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Energy Efficiency

Solar and Storage With A Side Of Cranberry

A New England cranberry bog. Photo courtesy of Mariel Zelhart.

Solar plus storage is a combination popping up across the United States because it allows people to run on solar energy even after the sun has set. A new project in Southern Massachusetts will capture and store solar energy while growing one of the area’s most famous crops: cranberries. Throughout New England, cranberries grow in a special wetland environment called cranberry bogs. Generations of family cranberry farmers grow and harvest plants that are over 150-years-old, but a new solar plus storage installation will allow New Englanders to harvest solar energy on the same land they grow their cranberries. Pine Gate Renewables (PGR) is working with local farmers to install 9MW of solar panels with 36 MWH of storage over fully-functioning cranberry bogs, in a dual-purpose land use called agrivoltaics. 

“It’s quite a feat, but our talented engineers have figured out how to construct the solar arrays over the cranberry bogs so that both can coexist,” Tami von Isakovics, PGR Director of Communications & Marketing, shared with The Business Download. “To create enough space for the cranberry bogs below, the Solar Carver projects will be built on 25-40-foot-long wooden utility poles, which are more durable for the wet terrain. These poles will be driven 15-30 ft into the ground in order to keep the trackers at least 10 ft above the cranberry bogs and allow for annual fall harvesting.”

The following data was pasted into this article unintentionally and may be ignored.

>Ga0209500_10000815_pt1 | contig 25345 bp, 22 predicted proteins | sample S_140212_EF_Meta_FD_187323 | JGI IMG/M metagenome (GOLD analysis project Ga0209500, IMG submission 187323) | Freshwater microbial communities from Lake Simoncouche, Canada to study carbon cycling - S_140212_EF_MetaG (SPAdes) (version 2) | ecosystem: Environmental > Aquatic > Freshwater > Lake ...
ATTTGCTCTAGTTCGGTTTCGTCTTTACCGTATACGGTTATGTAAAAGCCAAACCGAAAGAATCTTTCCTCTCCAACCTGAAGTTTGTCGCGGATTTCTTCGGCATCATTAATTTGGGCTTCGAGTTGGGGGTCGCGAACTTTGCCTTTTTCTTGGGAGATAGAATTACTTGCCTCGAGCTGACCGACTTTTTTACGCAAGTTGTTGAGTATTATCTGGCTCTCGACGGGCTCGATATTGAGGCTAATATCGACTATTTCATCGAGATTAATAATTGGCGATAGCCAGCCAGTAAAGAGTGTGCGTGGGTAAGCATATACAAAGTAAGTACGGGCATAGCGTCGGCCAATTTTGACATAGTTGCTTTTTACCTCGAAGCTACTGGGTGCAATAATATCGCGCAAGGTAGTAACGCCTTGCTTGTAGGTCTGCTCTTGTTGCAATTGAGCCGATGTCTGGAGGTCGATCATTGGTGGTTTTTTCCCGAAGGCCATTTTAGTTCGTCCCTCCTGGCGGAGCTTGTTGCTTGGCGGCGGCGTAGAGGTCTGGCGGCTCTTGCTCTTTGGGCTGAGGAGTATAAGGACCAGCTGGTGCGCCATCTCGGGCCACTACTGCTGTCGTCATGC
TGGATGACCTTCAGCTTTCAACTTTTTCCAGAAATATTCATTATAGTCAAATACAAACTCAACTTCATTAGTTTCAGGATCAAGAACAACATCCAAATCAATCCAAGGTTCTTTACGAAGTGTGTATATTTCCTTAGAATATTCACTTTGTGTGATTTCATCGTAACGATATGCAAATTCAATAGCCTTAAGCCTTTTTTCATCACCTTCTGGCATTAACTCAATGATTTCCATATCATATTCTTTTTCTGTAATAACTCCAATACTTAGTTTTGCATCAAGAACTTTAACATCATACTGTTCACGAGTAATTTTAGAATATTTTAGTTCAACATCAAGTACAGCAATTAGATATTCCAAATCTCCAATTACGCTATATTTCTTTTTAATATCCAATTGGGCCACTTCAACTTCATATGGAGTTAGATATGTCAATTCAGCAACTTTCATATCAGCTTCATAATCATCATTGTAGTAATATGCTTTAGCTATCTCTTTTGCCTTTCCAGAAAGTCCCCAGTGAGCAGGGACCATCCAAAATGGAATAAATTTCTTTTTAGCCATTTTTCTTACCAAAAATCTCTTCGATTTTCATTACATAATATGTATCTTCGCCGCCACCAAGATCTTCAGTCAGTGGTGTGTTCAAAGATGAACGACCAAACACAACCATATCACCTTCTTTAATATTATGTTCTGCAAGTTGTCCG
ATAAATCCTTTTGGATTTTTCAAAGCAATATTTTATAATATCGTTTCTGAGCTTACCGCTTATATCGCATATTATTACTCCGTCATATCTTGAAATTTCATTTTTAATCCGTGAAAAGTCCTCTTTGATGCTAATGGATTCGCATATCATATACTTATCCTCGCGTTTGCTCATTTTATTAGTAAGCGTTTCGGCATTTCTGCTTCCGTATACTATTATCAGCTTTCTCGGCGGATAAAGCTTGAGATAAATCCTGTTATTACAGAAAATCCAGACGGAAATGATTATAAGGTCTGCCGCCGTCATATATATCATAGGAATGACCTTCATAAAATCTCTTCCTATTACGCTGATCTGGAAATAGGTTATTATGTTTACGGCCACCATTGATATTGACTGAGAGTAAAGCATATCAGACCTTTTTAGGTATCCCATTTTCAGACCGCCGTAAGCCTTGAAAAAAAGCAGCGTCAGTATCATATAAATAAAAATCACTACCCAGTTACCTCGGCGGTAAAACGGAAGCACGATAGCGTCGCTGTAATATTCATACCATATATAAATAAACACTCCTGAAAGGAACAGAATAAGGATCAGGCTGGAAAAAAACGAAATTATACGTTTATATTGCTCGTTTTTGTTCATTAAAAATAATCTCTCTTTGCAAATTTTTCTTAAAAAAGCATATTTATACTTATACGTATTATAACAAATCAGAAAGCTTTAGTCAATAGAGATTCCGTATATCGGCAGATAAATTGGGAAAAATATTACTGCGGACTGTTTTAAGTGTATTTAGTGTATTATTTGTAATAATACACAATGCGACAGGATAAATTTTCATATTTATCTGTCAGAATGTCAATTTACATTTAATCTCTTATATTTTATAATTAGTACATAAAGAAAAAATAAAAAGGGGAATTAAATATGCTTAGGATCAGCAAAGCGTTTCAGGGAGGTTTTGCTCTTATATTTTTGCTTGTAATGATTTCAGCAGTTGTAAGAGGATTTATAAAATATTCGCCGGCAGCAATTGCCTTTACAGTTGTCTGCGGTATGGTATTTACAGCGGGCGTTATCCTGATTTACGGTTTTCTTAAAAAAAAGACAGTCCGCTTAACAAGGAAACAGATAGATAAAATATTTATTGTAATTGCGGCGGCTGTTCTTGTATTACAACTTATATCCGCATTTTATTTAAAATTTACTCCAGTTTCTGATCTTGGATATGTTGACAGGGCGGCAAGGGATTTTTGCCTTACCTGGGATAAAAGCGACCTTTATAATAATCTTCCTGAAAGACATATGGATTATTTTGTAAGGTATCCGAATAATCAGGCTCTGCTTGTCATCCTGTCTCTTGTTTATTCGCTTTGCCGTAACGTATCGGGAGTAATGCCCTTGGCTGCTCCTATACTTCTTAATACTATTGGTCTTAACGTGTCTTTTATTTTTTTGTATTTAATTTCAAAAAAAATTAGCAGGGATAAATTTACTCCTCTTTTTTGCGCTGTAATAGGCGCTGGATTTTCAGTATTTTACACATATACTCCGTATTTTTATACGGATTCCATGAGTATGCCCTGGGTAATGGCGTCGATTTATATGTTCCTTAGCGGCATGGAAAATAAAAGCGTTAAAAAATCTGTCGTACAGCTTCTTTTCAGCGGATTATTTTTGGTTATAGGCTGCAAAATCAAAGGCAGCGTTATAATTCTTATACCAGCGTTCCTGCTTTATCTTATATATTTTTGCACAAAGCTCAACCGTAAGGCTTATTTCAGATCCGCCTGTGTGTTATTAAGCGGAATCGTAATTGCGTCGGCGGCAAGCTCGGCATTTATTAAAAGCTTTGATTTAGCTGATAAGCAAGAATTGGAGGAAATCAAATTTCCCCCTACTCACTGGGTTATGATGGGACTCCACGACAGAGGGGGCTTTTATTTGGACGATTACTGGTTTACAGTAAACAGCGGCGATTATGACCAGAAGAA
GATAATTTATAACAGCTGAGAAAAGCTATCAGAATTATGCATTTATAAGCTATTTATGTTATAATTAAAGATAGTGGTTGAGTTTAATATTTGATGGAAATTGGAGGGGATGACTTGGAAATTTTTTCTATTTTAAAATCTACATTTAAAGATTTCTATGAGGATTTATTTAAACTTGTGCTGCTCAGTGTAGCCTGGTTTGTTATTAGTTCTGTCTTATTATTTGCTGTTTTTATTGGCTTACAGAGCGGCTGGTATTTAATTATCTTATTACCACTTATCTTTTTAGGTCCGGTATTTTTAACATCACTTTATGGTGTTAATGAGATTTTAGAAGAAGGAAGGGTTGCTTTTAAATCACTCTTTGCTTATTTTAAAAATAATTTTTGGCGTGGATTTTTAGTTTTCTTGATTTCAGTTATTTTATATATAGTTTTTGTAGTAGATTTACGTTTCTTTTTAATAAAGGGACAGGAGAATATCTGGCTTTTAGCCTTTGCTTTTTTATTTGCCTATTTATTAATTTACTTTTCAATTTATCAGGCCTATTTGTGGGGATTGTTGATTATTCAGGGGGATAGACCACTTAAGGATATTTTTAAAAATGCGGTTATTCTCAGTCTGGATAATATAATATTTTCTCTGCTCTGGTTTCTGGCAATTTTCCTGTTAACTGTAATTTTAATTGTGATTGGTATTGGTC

The future site of Carver 3. The development will produce 3MW of energy and house 12MWH of storage. Photo courtesy of Pine Gate Renewables.

The agrivoltaics projects, named Carver 1 and 3, will be built over cranberry vines that are 100 years old, so PGR is working with local farmers to ensure the build-out will not affect the cranberry harvest next year. The project will bring dozens of construction jobs to the area while continuing to produce cranberries in the area, and Carver 1 and 3 will serve as a test-bed for the future of agrivoltaics in the area. Tami von Isakovics said, “Pine Gate is also involved in a three-year study by UMass-Amherst to research this process, which will look at the economic and social impact of solar-agriculture co-location on farms by establishing site trials and assessing crop productivity, soil health, and micro-climatic conditions.”

The project will generate enough electricity to power approximately 1,800 homes, and that energy will go straight into the local community. The onsite 36 Megawatt-hours of storage will be strategically dispersed into the local grid to maximize the benefits to the community. Local farmers are thrilled to be a part of the state’s future. Tami von Isakovics shared, “They’re very excited about being able to continue farming and be a part of Massachusetts’ solar energy development.” The $53 million project is expected to begin producing energy by the end of this year. 

New England cranberry bogs are a unique ecosystem relying on sand, clay, and natural acidity to deter insects and weeds. Photo courtesy of Mariel Zelhart. 

Although this is PGR’s first project in the state of Massachusetts, they already operate agrivoltiac projects all over the country. “We have several other projects already in the works. Our Sheep Solar project in Turner, Oregon, has sheep that graze underneath the panels,” Tami von Isakovics said. “Pine Gate’s Eagle Point Solar project in Central Point, Oregon, is currently home to 57 beehives.” The potential of combining agriculture and solar is bright. A study conducted by Oregon State University found that 20 percent of the country’s energy use could be supplied by developing agrivoltaics on less than 1 percent (exactly 0.94 percent) of the nation’s current farmland. The project would cost less than 1 percent of the nation’s annual budget and would employ 117,000 people for over 20 years. While the majority of that solar wouldn’t be placed over cranberry bogs, Carver 1 & 3  demonstrate the future of agriculture and energy.

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